the bench press and butterflies (I super-set the butterflies with a reverse fly of 3sets/10reps/10lbs in each hand. Those are tough for me.
          the dips and kick backs for triceps.
          the military press with an “arnie” press.

          That was longer than I planned.

          I have been doing this for 3 months and I am not bored yet. I am always open to new movements, though, because variety IS the spice of life!

          I hope I was helpful!

          Nicole wrote on September 11th, 2014
        • Nicole – Thank you SO MUCH for taking the time to write this out. You have given me some very helpful tools I can work with to try and start my own routine. This is such a great community!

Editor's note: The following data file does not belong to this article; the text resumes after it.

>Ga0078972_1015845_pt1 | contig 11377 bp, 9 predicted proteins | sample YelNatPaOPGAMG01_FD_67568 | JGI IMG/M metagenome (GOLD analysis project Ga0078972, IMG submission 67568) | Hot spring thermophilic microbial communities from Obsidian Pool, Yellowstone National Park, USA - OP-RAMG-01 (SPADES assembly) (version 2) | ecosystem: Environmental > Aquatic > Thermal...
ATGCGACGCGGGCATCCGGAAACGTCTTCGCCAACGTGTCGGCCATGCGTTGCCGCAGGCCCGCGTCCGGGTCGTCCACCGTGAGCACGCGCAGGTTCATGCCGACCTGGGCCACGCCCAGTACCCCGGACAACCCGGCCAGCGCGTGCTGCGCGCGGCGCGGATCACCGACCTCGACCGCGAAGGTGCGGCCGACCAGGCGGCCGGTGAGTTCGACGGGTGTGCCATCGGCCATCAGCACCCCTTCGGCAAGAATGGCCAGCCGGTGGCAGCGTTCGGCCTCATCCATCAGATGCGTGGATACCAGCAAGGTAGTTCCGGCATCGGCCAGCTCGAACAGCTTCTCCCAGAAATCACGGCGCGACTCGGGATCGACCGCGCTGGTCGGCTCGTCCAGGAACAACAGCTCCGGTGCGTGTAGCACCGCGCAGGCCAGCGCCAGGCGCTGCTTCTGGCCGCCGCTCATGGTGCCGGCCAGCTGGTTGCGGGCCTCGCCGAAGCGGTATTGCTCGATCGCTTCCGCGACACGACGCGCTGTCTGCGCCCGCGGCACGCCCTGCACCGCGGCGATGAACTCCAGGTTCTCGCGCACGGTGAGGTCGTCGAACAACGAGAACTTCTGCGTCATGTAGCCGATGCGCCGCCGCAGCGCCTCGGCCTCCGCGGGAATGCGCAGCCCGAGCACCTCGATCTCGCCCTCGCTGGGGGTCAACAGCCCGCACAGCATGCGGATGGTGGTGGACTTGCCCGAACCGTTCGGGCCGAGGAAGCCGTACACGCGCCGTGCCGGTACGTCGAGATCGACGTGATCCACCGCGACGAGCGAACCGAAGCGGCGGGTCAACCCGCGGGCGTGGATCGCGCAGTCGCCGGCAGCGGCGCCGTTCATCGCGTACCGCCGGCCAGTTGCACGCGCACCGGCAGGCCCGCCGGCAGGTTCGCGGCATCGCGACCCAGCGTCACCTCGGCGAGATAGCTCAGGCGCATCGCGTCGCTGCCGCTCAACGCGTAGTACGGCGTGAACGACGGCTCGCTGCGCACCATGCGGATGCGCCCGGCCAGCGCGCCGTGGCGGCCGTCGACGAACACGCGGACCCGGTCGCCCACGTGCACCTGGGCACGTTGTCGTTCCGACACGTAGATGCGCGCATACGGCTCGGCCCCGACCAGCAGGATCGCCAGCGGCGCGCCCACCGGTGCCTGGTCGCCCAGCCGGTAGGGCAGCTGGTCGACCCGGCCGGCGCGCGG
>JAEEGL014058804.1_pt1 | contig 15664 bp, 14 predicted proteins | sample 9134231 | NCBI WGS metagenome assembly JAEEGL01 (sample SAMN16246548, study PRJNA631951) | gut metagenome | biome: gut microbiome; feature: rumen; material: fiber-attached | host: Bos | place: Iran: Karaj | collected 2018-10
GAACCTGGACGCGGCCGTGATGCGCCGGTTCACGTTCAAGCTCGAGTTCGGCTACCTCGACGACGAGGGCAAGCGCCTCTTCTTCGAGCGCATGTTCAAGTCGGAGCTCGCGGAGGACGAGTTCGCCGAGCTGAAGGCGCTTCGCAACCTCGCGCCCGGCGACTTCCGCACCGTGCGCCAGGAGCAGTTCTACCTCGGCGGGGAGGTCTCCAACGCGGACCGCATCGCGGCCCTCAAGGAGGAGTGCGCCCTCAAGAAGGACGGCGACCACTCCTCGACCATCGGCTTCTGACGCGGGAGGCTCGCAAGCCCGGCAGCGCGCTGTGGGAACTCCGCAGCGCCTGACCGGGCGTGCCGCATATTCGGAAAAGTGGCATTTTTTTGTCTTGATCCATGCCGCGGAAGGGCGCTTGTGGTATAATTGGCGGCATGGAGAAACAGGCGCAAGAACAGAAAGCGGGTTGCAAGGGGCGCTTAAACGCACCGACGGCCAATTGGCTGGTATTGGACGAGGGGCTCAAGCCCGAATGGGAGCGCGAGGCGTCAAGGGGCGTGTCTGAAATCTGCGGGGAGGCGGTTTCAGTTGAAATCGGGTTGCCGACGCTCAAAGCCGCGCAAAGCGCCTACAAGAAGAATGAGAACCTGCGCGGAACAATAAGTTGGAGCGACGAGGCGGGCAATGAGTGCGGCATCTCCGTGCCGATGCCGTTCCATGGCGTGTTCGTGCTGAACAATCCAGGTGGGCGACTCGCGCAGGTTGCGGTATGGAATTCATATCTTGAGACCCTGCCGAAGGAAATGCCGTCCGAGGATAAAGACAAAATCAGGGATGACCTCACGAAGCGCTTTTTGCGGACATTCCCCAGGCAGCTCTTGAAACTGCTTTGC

Laura wrote on September 11th, 2014
    • I would never say motivation is key to success. Motivation comes and goes, just like showering. And just like showering, it needs to be done constantly to stay clean, which is nearly impossible. It’s a matter of habit and discipline, at least in my experience as well as everyone else I’ve trained with.

      Exercise, whether it’s done in 10 minutes, or 2 hours, it’s something that requires everything from your body, including your mind. Once you conquer yourself in those 10 or so minutes, you’ll pretty much do everything else in life with full out confidence. That sounds like a fair deal to me!

      I’m no expert, but that’s my 2 cents for ya!

      Nader wrote on September 11th, 2014
      • Hey Laura,
        If you want ‘the book’ on one or two day a week workouts try ‘Body by Science’ by Dr Doug McGruff and John Little. Can’t recommend it enough.